Others of us, however, would claim that action should have been against Haylett long ago – for example, when the Star supported the invitation of a notorious anti-semite to speak at an Anti-Racist Alliance demonstration. There are, moreover, important political issues behind the present dispute, and it is on these issues that the labour movement should take sides.

The sacking of Mike Hicks as CPB general secretary, and his replacement by Rob Griffiths, in fact represented a sectarian shift by the party leadership away from the traditional orientation towards the Labour Party – a development, incidentally, which has no basis in any decision at the last CPB congress. Symptomatic of this shift was the CPB political committee’s decision to open discussions with Arthur Scargill, whose Socialist Labour Party (SLP) is notorious for its sectarian attitude to Labour. If a lash-up between the SLP and the Griffiths-Haylett wing of the CPB were to take control of the PPPS, this would signal the end of the Morning Star as a paper of the broad labour movement.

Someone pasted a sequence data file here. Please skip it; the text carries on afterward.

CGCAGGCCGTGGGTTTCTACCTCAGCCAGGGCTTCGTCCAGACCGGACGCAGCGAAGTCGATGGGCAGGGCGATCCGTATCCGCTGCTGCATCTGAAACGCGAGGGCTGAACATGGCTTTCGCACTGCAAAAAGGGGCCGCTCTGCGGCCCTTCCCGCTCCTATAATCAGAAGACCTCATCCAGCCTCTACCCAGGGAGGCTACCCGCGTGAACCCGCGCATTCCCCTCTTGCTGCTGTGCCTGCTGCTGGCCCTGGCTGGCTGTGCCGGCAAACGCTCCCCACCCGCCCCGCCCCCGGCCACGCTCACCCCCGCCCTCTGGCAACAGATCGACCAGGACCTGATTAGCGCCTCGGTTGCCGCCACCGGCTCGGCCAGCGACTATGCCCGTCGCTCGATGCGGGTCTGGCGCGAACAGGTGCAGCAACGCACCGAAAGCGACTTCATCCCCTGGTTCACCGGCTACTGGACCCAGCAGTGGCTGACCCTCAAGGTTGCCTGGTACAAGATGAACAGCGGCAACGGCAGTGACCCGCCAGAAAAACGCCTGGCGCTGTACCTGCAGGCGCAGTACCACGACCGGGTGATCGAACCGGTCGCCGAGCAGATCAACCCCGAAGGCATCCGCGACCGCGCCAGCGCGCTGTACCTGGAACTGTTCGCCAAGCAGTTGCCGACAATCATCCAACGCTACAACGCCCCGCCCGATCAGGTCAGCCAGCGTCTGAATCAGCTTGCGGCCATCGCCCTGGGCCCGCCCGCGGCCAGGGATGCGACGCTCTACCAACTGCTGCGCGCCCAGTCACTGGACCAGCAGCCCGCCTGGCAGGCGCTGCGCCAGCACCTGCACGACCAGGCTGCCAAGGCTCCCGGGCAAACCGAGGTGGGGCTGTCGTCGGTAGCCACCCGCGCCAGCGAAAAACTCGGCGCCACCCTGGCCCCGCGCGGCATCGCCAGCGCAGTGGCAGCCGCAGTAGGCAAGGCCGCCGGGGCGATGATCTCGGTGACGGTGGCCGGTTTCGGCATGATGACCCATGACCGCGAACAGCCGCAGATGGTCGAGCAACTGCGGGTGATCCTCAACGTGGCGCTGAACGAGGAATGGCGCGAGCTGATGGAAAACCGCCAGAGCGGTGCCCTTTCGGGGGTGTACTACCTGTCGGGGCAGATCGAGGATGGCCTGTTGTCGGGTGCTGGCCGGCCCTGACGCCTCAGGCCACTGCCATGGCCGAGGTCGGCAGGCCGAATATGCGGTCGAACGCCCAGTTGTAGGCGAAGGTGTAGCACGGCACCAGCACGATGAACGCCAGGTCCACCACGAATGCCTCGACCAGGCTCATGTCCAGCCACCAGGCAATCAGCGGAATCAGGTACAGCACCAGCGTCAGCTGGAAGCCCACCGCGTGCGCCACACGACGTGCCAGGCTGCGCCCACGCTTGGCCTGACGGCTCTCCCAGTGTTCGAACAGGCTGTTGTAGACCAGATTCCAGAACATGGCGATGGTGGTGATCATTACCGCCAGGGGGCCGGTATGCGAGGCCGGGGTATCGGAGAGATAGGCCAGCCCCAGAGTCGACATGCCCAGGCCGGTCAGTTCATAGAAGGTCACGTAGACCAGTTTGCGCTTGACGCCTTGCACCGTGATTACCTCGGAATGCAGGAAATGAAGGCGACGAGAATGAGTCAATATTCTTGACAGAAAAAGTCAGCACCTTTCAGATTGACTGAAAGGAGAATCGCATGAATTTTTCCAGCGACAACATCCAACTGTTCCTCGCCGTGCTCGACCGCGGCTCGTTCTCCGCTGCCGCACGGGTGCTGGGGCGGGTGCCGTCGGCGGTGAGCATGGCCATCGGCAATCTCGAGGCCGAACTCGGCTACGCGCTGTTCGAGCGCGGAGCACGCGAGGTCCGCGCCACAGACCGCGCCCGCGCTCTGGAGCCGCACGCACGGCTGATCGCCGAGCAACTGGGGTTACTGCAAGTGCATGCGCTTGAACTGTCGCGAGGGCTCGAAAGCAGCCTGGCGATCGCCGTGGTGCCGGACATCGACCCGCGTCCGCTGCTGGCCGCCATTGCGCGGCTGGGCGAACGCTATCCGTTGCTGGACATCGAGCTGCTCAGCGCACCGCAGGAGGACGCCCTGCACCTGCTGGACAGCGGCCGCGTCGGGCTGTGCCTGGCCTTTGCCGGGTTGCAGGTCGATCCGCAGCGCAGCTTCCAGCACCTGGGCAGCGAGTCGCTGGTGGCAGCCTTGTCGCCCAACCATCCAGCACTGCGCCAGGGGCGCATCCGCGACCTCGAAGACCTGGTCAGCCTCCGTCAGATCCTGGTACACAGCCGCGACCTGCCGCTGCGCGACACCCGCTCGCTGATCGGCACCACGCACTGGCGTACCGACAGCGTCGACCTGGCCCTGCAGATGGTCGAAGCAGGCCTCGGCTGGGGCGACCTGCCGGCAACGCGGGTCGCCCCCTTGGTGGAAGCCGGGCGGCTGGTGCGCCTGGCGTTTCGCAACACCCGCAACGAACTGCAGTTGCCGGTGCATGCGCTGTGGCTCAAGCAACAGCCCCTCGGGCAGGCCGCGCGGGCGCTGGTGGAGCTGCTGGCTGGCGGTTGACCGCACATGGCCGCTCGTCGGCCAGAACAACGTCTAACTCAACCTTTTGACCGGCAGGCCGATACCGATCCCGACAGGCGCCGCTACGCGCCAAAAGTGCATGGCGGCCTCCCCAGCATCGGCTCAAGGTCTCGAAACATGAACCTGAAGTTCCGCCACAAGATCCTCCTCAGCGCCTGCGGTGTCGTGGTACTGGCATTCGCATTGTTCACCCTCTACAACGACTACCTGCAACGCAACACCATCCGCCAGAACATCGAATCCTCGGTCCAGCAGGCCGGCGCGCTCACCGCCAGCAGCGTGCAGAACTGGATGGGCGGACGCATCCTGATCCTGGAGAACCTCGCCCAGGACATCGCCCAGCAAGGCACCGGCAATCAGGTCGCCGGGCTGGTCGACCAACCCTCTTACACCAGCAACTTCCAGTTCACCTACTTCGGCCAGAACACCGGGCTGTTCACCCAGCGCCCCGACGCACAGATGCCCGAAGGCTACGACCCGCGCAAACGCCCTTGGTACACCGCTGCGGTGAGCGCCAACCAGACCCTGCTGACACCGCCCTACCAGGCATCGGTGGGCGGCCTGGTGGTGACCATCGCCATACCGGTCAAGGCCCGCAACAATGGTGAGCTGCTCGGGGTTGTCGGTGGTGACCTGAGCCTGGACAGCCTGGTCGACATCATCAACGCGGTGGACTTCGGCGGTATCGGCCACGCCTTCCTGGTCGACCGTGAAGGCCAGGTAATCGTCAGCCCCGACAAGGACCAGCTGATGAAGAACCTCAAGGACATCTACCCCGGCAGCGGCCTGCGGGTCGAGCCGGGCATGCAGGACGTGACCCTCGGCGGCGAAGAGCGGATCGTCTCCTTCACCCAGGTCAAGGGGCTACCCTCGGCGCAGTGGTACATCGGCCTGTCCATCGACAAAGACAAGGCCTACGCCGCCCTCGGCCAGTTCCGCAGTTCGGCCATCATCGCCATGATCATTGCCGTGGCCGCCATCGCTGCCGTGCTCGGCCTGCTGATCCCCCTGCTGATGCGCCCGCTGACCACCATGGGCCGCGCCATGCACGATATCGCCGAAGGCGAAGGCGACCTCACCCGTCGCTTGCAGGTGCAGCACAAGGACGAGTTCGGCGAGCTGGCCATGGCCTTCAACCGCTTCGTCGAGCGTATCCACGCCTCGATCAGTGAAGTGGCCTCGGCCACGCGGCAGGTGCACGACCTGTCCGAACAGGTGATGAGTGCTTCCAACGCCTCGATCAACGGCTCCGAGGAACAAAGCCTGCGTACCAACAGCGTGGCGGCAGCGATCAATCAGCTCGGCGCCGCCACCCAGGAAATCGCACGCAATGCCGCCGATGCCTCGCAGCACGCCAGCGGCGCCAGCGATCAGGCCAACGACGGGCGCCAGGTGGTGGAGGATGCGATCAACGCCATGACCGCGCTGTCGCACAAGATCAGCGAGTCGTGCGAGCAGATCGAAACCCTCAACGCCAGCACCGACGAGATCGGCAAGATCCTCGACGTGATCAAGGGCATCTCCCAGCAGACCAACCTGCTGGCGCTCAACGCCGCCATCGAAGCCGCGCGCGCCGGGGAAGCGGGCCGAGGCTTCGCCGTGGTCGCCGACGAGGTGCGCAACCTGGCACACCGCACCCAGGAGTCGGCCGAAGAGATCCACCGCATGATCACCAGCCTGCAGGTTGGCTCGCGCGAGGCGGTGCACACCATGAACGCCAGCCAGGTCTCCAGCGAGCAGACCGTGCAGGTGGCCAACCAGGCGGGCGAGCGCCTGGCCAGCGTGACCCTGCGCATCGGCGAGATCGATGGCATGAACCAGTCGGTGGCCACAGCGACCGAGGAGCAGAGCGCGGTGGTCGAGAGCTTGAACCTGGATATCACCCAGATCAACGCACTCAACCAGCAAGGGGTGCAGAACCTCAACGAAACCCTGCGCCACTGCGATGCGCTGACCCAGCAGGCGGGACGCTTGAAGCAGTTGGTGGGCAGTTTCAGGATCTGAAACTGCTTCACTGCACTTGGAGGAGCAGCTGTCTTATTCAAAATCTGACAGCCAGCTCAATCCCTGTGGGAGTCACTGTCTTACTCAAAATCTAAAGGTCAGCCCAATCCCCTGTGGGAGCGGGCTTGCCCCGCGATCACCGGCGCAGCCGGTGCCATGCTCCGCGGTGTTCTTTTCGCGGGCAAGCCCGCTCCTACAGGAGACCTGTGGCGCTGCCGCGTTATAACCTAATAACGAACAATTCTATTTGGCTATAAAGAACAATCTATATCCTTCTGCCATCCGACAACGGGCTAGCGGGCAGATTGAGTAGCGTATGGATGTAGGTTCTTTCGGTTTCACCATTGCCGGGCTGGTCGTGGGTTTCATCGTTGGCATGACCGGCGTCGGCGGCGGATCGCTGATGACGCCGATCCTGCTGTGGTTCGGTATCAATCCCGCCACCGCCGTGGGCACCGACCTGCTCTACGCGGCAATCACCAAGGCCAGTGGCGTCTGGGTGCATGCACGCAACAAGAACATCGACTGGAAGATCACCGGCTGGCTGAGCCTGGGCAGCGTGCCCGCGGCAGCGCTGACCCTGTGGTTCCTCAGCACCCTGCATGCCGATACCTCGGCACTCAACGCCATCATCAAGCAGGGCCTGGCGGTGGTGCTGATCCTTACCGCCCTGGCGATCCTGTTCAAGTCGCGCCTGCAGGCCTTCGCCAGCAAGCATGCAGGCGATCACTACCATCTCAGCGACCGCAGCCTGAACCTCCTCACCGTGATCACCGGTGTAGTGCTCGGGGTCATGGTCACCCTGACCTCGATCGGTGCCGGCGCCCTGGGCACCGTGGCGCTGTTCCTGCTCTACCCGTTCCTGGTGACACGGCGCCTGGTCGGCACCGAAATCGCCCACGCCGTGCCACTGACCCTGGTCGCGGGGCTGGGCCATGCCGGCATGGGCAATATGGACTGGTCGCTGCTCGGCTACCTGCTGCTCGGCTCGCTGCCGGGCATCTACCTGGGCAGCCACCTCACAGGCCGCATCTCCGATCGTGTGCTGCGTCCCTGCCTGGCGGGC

Whatever their faults, the Rosser-Hicks element do favour a broad labour movement orientation, and deserve critical support against the sectarians. At the PPPS Annual General Meeting in June, therefore, or at an earlier special meeting if one is called, shareholders should cast their votes accordingly.

Why the Morning Star is annoying

It's not often that anyone gets annoyed by the Morning Star, but for those in any way involved it is a bit like working in social work or any kind of unfair dismissal - it engages you a lot. My main involvement is that my union branch paid for the bloody thing instead of a lawyer for me in the employment tribunal.